Getting your skin back in shape after a temporary absence from regular care isn’t so hard to do. It just takes a few steps; some every day (like drinking water and restarting your skin care routine), some weekly (like exfoliating and doing a clay mask). With this extra attention after an absence of care, your skin will be glowing again in no time!

UPDATE: 12/2015
Being sick and unable to clean your face is a perfect application for a wonderful new Yonka product. Read this article to get more information: New WATERLESS Cleanser from Yonka: EAU MICELLAIRE.

Also see:

Monday, December 20, 2010

Old skin/Young skin

Today I met a lady who asked me if I sold creams for old skin and young skin. I explained to her that although the simple answer might be “yes,” how I classify skin is first and foremost by the oil content, not age. Without knowing how much oil your sebaceous (oil) glands are producing (or not producing), you could wind up with a skin care disaster.

If you have oily skin and are 50 or 60 years old (yes, this is possible!) and you are using creams for “anti-aging” and/or mature skin, you might create an oil slick, or at the very least blackheads and possibly whiteheads. And you conceivably could be 25 and have true-dry skin in which case you would want a product that puts oil on your skin, even at that young age.

To help you understand your own personal skin type, see:
To get a better understanding of my opinion of this (mature) skin “type” and also the aging process, see:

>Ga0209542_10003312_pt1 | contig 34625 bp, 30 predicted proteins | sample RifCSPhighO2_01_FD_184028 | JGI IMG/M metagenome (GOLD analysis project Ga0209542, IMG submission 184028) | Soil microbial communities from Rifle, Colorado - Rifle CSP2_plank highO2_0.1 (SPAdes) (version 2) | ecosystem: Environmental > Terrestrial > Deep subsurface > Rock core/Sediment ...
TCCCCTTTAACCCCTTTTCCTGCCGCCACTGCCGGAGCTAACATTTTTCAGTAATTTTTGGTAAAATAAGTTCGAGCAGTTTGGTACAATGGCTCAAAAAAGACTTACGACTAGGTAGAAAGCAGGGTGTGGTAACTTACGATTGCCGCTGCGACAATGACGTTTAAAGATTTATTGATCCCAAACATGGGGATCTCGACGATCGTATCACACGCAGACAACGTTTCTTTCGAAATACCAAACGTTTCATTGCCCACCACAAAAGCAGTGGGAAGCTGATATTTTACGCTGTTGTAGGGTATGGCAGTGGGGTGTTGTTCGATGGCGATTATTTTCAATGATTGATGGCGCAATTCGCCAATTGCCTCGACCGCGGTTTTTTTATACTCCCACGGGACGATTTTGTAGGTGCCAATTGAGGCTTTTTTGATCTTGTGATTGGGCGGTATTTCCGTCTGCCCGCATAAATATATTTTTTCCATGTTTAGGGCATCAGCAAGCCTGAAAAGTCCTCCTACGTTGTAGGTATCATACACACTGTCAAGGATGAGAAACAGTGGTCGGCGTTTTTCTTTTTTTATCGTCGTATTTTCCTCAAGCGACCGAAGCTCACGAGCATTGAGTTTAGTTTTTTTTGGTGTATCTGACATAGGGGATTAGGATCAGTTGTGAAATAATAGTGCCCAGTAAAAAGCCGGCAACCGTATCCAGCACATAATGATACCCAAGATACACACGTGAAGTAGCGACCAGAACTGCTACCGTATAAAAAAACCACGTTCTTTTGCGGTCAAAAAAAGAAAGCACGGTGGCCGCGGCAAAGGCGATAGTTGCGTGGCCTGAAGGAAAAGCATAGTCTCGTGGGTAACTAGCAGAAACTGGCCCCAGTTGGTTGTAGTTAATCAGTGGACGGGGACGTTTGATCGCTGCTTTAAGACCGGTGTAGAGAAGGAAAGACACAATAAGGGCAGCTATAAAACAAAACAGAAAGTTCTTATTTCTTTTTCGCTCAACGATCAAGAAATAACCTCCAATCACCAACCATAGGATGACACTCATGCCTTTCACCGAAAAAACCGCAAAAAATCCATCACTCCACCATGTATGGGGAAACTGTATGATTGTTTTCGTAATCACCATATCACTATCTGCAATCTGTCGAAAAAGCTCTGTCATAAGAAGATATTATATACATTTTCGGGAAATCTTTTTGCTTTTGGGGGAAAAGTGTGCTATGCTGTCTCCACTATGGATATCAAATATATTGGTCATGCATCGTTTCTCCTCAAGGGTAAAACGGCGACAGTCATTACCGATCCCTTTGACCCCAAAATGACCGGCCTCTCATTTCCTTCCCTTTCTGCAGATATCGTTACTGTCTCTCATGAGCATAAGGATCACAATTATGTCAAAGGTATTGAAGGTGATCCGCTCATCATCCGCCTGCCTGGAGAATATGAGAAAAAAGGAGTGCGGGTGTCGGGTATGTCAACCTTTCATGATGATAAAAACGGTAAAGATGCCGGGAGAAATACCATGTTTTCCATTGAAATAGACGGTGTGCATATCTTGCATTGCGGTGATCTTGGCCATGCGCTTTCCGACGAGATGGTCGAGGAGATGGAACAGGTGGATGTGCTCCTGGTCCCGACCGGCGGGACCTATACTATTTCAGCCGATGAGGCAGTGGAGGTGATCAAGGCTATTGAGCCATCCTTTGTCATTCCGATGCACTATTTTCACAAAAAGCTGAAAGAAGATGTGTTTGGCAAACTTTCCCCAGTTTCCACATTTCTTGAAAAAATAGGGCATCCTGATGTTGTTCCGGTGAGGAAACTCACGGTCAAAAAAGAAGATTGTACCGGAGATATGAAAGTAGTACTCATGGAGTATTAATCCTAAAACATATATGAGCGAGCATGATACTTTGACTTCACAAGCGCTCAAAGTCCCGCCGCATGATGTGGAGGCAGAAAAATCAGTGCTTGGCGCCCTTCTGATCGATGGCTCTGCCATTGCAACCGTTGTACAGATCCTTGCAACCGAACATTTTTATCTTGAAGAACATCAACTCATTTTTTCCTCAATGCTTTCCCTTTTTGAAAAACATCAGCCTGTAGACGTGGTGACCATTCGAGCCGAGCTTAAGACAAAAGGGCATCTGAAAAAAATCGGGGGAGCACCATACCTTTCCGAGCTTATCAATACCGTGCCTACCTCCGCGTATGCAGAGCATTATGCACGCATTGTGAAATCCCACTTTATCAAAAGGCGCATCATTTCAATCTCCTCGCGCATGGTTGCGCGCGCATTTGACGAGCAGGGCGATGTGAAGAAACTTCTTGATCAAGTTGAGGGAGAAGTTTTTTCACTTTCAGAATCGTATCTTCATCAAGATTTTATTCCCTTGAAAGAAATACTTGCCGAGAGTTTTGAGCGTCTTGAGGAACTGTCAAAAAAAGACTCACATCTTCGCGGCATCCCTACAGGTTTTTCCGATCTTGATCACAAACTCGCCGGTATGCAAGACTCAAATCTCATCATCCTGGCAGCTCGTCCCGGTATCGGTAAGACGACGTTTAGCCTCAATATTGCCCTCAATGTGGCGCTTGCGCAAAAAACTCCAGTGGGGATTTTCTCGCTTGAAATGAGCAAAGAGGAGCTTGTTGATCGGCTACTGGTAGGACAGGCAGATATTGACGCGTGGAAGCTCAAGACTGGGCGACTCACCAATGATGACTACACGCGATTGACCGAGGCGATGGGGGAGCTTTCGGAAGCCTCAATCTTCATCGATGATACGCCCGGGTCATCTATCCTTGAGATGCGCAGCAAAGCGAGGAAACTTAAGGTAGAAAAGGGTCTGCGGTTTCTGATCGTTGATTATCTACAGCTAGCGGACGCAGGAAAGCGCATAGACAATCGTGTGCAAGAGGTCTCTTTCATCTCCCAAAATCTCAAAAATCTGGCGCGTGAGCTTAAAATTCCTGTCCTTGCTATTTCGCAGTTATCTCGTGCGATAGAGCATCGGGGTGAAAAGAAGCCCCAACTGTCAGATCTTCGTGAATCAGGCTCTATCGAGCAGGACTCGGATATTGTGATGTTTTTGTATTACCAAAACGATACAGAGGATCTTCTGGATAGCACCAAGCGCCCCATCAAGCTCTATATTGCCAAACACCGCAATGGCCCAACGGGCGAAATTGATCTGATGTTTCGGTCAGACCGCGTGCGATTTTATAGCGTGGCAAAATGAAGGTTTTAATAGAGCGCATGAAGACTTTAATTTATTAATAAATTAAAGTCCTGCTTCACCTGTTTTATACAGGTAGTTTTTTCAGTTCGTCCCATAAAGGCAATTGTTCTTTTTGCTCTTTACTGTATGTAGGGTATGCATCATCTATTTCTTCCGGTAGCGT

Sunday, October 10, 2010

Follow your intuition—that little voice in your head

How many times have you heard the “little voice” in your head, only to disregard it and perhaps regret that decision later on? I can say for sure this computer glitch definitely has me wishing I had listened.

A while back, my mom sent me this great little backup device for my PC that was totally easy to set up—even I could do it. I moved it from my kitchen to my office to right next to my computer in order to trigger my memory to use it. Still, I didn’t. Now my PC [was] at the shop, and hopefully the technicians will be able to retrieve all on my hard drive, all I haven’t yet backed up. [All was retrieved and rescued in the end.]

My point is: Listen to that voice. It usually if not always knows the right path to take. And if you hear a warning over and over: heed it! It might be that all-knowing part of yourself trying to alert you to something that may be blocking your path up ahead.

I wish I had listened, but lesson learned—again!

Also see:

Sunday, September 26, 2010